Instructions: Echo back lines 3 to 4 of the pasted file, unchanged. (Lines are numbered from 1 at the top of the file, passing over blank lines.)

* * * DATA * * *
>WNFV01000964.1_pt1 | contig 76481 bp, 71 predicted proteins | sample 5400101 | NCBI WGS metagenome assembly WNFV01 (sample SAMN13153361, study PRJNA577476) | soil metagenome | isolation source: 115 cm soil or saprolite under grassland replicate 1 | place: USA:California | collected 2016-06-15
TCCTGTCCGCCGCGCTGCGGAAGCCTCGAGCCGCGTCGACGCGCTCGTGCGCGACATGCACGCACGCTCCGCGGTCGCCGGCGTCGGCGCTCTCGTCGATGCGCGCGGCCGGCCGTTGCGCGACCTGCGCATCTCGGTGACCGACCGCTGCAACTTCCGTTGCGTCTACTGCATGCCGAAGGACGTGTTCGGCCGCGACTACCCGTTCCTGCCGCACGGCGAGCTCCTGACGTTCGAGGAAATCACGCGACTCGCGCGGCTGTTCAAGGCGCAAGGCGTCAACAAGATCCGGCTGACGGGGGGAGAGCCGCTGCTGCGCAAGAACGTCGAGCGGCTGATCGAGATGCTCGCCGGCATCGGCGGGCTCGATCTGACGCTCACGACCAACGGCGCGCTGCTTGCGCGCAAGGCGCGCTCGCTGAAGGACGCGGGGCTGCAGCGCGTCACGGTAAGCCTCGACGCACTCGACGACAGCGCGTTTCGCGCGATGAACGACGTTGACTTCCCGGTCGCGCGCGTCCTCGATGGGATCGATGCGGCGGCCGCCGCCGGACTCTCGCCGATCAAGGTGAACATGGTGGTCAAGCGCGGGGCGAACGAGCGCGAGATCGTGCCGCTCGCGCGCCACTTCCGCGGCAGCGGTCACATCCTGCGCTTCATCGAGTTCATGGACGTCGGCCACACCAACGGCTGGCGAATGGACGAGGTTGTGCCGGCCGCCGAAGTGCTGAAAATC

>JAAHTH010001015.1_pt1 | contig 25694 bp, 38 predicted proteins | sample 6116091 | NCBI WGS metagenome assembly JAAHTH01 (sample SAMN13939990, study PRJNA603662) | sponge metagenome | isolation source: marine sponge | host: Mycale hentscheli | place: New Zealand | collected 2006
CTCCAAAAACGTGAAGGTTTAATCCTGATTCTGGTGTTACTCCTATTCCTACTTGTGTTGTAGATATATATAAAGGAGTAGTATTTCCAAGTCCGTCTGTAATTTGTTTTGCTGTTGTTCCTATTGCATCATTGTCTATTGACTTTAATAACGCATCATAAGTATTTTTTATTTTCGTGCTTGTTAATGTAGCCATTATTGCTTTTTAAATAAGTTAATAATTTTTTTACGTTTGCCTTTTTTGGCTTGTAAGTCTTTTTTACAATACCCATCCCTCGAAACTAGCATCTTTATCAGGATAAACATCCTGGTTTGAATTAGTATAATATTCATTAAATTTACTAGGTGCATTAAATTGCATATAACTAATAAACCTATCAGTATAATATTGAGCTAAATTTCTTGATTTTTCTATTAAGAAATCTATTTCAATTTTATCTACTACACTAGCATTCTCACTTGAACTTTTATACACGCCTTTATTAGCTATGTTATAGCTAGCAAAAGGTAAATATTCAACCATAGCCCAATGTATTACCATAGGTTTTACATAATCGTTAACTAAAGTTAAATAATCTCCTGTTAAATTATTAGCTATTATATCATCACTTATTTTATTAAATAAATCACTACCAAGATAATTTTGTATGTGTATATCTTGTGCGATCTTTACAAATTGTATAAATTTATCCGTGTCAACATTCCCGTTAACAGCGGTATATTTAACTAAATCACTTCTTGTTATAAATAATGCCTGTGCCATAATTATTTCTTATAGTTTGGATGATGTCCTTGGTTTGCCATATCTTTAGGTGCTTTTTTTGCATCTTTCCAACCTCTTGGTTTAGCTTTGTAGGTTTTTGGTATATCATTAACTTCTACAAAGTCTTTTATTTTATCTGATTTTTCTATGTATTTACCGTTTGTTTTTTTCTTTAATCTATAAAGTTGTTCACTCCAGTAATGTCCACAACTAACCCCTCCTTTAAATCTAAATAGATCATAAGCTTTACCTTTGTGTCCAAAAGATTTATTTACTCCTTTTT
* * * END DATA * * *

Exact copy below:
>JAAHTH010001015.1_pt1 | contig 25694 bp, 38 predicted proteins | sample 6116091 | NCBI WGS metagenome assembly JAAHTH01 (sample SAMN13939990, study PRJNA603662) | sponge metagenome | isolation source: marine sponge | host: Mycale hentscheli | place: New Zealand | collected 2006
CTCCAAAAACGTGAAGGTTTAATCCTGATTCTGGTGTTACTCCTATTCCTACTTGTGTTGTAGATATATATAAAGGAGTAGTATTTCCAAGTCCGTCTGTAATTTGTTTTGCTGTTGTTCCTATTGCATCATTGTCTATTGACTTTAATAACGCATCATAAGTATTTTTTATTTTCGTGCTTGTTAATGTAGCCATTATTGCTTTTTAAATAAGTTAATAATTTTTTTACGTTTGCCTTTTTTGGCTTGTAAGTCTTTTTTACAATACCCATCCCTCGAAACTAGCATCTTTATCAGGATAAACATCCTGGTTTGAATTAGTATAATATTCATTAAATTTACTAGGTGCATTAAATTGCATATAACTAATAAACCTATCAGTATAATATTGAGCTAAATTTCTTGATTTTTCTATTAAGAAATCTATTTCAATTTTATCTACTACACTAGCATTCTCACTTGAACTTTTATACACGCCTTTATTAGCTATGTTATAGCTAGCAAAAGGTAAATATTCAACCATAGCCCAATGTATTACCATAGGTTTTACATAATCGTTAACTAAAGTTAAATAATCTCCTGTTAAATTATTAGCTATTATATCATCACTTATTTTATTAAATAAATCACTACCAAGATAATTTTGTATGTGTATATCTTGTGCGATCTTTACAAATTGTATAAATTTATCCGTGTCAACATTCCCGTTAACAGCGGTATATTTAACTAAATCACTTCTTGTTATAAATAATGCCTGTGCCATAATTATTTCTTATAGTTTGGATGATGTCCTTGGTTTGCCATATCTTTAGGTGCTTTTTTTGCATCTTTCCAACCTCTTGGTTTAGCTTTGTAGGTTTTTGGTATATCATTAACTTCTACAAAGTCTTTTATTTTATCTGATTTTTCTATGTATTTACCGTTTGTTTTTTTCTTTAATCTATAAAGTTGTTCACTCCAGTAATGTCCACAACTAACCCCTCCTTTAAATCTAAATAGATCATAAGCTTTACCTTTGTGTCCAAAAGATTTATTTACTCCTTTTT